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expeditition backpacks
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nick miller
(millertime130) - F
expeditition backpacks on 07/04/2012 21:14:11 MDT Print View

I've got a question to throw out there...does anyone have any advice on expedition size backpacks? Ive recently (about 8mths ago) got my first CiloGear pack, and i really like it due to its lightness and its lack of bells in whistles...i think too many packs out there have too much stuff added to them that arent really neccessary. However, i'm not sure its the best pack out there for my trip to alaska next year. I also think that the denali pro is way too heavy...anyways, any advice on expeditions packs would be great....thanks

S Long
(Izeloz) - M

Locale: Wasatch
Re: expeditition backpacks on 07/04/2012 22:40:16 MDT Print View

Hyperlite Mountain Gear. I love my Porter.

drowning in spam
(leaftye) - F

Locale: SoCal
Re: expeditition backpacks on 07/04/2012 23:53:19 MDT Print View

McHale

Richard Fischel
(RICKO) - F
What are your plans on 07/05/2012 09:16:13 MDT Print View

having some idea of what you are going to be doing with the pack will help in getting pointed in the right direction. as mentioned above, if money is no object dan mchale can/will pretty-much build whatever you could dream of. i've got a cilogear 60l and it's pretty-much as big as i'd ever need. if i was going to alaska to climb denali (west butt) i'd be trying to borrower or would buy cilo's 75l. as far as well designed, big volume load haulers at a competitive price, the cilo 75l is hard to beat. i'd have very few opportunities to use a pack that big again. some of my climbing partners, who can own pretty much any pack they want, still use their old dana terraplane or gregory denali as their "expedition" packs that they've modified and cut things off of over the years. they are not light packs by any stretch of the imagination, but as mchale will tell you, when you start hauling a lot of weight, the pack weight as a percentage of total weight (i know, heresy on backpackinglight.com) becomes less important when compared to its ability to carry a lot of weight comfortably. most important in your pack selection is how it fits you, no matter which manufacturer/pack you choose.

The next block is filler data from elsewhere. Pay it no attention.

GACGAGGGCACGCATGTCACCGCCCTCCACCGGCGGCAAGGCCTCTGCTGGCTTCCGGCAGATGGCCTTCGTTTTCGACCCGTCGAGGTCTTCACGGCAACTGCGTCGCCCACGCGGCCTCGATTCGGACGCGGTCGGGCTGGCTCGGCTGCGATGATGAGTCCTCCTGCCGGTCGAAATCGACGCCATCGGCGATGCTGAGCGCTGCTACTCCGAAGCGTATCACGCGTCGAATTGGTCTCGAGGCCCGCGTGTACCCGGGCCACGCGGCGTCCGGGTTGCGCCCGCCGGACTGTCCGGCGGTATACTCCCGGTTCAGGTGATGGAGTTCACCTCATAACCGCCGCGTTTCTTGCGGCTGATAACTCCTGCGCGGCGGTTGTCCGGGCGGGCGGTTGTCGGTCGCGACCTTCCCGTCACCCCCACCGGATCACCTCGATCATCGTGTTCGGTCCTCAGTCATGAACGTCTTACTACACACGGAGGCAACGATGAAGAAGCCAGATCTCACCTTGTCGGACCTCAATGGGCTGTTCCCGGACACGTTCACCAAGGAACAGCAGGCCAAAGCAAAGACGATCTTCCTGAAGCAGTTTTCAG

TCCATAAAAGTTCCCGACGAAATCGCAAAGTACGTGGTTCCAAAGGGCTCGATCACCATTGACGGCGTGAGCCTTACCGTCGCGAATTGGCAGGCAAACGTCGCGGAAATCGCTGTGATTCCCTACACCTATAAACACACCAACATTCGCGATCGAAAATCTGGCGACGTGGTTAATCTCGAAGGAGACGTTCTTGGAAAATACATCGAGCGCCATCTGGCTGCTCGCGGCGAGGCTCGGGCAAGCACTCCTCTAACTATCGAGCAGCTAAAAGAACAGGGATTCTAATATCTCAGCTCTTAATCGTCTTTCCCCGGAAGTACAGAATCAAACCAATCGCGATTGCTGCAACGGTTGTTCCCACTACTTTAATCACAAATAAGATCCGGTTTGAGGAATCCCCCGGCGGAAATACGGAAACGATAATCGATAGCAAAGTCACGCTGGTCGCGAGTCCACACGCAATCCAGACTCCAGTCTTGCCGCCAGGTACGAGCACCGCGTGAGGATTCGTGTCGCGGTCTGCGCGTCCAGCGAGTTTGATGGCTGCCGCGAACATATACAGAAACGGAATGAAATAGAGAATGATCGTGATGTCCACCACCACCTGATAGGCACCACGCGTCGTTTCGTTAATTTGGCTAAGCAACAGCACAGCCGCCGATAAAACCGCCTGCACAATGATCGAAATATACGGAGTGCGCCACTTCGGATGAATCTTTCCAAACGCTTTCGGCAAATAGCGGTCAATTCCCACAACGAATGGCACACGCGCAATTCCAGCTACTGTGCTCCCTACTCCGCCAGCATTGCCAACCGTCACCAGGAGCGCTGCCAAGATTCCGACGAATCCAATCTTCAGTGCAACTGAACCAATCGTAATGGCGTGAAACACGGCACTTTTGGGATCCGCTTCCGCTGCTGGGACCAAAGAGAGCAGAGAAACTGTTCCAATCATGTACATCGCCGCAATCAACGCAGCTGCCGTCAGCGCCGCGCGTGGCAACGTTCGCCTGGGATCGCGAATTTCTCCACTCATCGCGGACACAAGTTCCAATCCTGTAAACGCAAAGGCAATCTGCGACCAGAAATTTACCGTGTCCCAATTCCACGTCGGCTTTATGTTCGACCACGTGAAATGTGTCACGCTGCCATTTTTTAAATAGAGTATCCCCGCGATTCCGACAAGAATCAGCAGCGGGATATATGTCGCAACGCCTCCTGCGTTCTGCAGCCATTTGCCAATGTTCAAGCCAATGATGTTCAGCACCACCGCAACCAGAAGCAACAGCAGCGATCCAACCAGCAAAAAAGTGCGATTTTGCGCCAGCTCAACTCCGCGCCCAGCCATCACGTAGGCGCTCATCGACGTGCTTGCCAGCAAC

Edited by RICKO on 07/05/2012 09:22:22 MDT.

Terry Trimble
(socal-nomad) - F

Locale: North San Diego county
Mystery Ranch Trance XXX on 07/05/2012 09:41:22 MDT Print View

The pack you need is Mystery Ranch Trance XXX it is a 69 liter no frills pack made out of Xpac cordura and Mx 25 Kevlar impregnated cordura bottom and only weighs 4 pounds 2 ounces. A all Xpac bag make it pretty water proof.
It has the famous Mystery Ranch hauling system with a X frame that Dana Gleason pioneered back in the old Dana Designs days can haul 30 to 50 lbs and the X frame has been tested to carry 70 lbs if needed.
http://www.mysteryranch.com/adventure/backpacking-packs/trance-xxx-pack

Or if you need a more recent version of Dana Designs Terra plane the Mystery Ranch G5000 is 82 liters pack hauls 50 to 80 lbs.
http://www.mysteryranch.com/adventure/backpacking-packs/g5000-pack

Terry

Scott Smith
(mrmuddy) - MLife

Locale: No Cal
expeditition backpacks" on 07/05/2012 10:50:10 MDT Print View

I love my Osprey Aether 85 !

I've owned a bunch including a Dana Desing Terraplane . and this is my favorite .. Super comfortable

Ron D
(dillonr) - MLife

Locale: Colorado
Re: expeditition backpacks on 07/05/2012 11:18:24 MDT Print View

Another vote for McHale, it's a custom pack so it's not cheap or quick.

Dave U
(FamilyGuy) - F

Locale: Rockies
Re: Re: expeditition backpacks on 07/05/2012 11:23:38 MDT Print View

Plus 1 on the Porter and the MR Trance. The Trance is very large and the suspension is good to 50 plus lbs easily. Good pricing as well and the quality is second to none.

USA Duane Hall
(hikerduane) - F

Locale: Extreme northern Sierra Nevada
Expedition pack on 07/05/2012 11:29:42 MDT Print View

How long of a trip and activity?
I used my Six Moons Design 4200 ci pack three years ago for a six day trip, worked fine.
Duane

Rakesh Malik
(Tamerlin)

Locale: Cascadia